Someone recently commented that Star Wars would never have become what it was without that amazing score by John Williams. I agree it was (and still is) an essential component of the whole that made Star Wars such a monstrous blockbuster when it first hit the threaters. NO ONE expected it to do what it did. Not even George Lucas--who later admitted he thought the film would bring in about $16 million like all the Disney-esqe "kids" films.

But Star Wars wasn't just for the kids. It was for everyone, and the box office numbers and subsequent merchandising reflected its mass appeal in some HUGE numbers.

The original Star Wars was then followed by two sequels that are probably the most famous and successful sequels in cinema history. But after that, the expectations for future Star Wars fare were so high, that the prequels were doomed to fail the fandom's expectations in a big way. And, for the most part, they did. Nothing could live up to the initial stunned amazement that the original Star Wars trilogy inspired.

Fast forward forty-two plus years to the last episode, Star Wars: Rise of Skywalker, which opened with the MASSIVE weight of expectation of the fandom as the wrap of the trilogy of trilogies. With all the controversy--and let's face it, outright hatred--from some of the fanbase for the first two films of the final trilogy, it was swarmed by negativity before it even unveiled its first scene.

The film was set up to fail, being forced to satisfy a standard so high that there was no way it was going to live up to those lofty expectations. No way it was going to please everyone or appease a rabid fandom who wanted it to be the do-all and end-all of all stories. Popularity-wise, in the words of C3PO, it was doomed. It now has the distinct infamy of holding the worst Rotten Tomato score ever. It felt flat on its cinematic face.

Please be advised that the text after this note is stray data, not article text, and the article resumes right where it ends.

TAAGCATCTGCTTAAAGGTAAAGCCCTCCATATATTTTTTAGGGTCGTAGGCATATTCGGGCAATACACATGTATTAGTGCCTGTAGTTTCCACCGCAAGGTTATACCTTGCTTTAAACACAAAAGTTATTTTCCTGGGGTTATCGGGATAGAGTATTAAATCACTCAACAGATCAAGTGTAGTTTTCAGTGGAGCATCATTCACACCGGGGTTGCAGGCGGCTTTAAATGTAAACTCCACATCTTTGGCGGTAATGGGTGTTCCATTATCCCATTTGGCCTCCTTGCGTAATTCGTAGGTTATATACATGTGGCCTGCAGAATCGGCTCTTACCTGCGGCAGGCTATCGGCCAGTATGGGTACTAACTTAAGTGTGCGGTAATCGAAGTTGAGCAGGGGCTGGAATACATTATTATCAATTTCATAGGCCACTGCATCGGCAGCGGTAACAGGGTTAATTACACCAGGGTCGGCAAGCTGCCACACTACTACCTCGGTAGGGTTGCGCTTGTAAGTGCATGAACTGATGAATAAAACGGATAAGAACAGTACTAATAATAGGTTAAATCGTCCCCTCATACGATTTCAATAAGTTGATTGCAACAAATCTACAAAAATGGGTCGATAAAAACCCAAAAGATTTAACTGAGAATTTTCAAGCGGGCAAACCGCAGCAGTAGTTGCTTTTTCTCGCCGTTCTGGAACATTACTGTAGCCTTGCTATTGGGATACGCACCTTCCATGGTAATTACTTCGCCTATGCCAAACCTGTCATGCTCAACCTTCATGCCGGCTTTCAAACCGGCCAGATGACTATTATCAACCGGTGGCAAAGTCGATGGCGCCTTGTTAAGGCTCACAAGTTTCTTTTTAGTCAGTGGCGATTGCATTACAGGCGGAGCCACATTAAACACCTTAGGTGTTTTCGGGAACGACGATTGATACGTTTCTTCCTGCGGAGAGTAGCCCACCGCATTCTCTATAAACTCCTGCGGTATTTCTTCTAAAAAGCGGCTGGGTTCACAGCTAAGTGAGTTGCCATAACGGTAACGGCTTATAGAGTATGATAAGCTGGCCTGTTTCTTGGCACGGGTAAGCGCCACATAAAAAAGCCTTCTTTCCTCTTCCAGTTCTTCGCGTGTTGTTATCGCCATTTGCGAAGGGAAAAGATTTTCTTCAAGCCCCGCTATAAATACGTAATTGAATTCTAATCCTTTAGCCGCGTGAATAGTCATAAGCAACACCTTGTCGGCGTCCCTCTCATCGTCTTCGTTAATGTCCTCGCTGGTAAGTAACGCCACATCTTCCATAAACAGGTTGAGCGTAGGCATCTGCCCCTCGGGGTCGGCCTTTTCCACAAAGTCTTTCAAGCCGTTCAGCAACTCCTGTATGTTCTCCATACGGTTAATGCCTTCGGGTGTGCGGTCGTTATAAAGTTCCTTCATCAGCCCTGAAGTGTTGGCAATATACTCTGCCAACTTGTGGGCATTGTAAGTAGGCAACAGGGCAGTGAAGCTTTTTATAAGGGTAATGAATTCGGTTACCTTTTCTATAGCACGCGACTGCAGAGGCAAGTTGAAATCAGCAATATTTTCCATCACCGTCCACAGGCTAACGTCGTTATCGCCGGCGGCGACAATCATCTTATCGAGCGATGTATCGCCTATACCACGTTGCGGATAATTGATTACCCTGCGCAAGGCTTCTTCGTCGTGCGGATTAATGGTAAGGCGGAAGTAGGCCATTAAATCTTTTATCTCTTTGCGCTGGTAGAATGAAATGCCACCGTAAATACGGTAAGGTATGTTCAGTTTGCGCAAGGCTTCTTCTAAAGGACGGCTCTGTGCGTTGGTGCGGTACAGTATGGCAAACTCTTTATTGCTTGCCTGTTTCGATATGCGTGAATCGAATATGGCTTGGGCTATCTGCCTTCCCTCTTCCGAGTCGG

But did it really?

The last trilogy was the story of Rey and Ben, their conflict and their struggles with both the light and the dark side. The former characters of Star Wars -- Luke, Leia and Han -- all played major roles in their internal battle to rise, but they weren't the key to their ultimate outcome, only the catalysts.

And the outcome of Rey and Ben--their triumph or failure--was tied to the fate of the universe.

I think this video does a great job of capturing the evolution of their relationship through the final trilogy. (There will be spoilers--be warned).

The Rise of Skywalker again did what all the Star Wars films had done, and left us with a message of hope. Yet a legion of fans seemed to want something more, something better, something different. I have to admit I haven't read their many arguments against the closing story. Maybe I just don't care anymore. I went into it thinking "Please don't be another Game of Thrones" and I came out of it with a bit of a wistful smile. So it my mind, it succeeded, and it was an epic piece of entertainment. It lived up to it's original theme--rebellions are built on hope, and the strong bonds between the underdogs can overcome a powerful tyranny.

I dunno. With all the depressing and downright ugly films coming out of Hollywood in the last three years, to me it was a breath of fresh air. A story that left me feeling that not only had the tale been completed, it had a satisfying ending.

Maybe in this day and age a message of hope simply falls on deaf ears. We live in an age when we can no longer buy into hope or happy endings. Everything must be doom and gloom and darkness and struggle with no reward. I'm glad this franchise stuck to the message that it had carried for so long.

I know a lot of fans probably wanted to see Ben and Rey get together at the end. And so did I, to a point. Still. Ben--as Kylo Ren--had committed murder, mass genocide and maybe most horrific for the fans--patricide. He'd killed his own father. He'd killed Han Solo. And that, in many eyes, was unforgivable and damning.

I admit after the pain of seeing that scene for the first time, I didn't know if I could stand to watch another episode. But time passed, I processed and found I was wrong. Because this story is bigger than even a giant icon like Han Solo.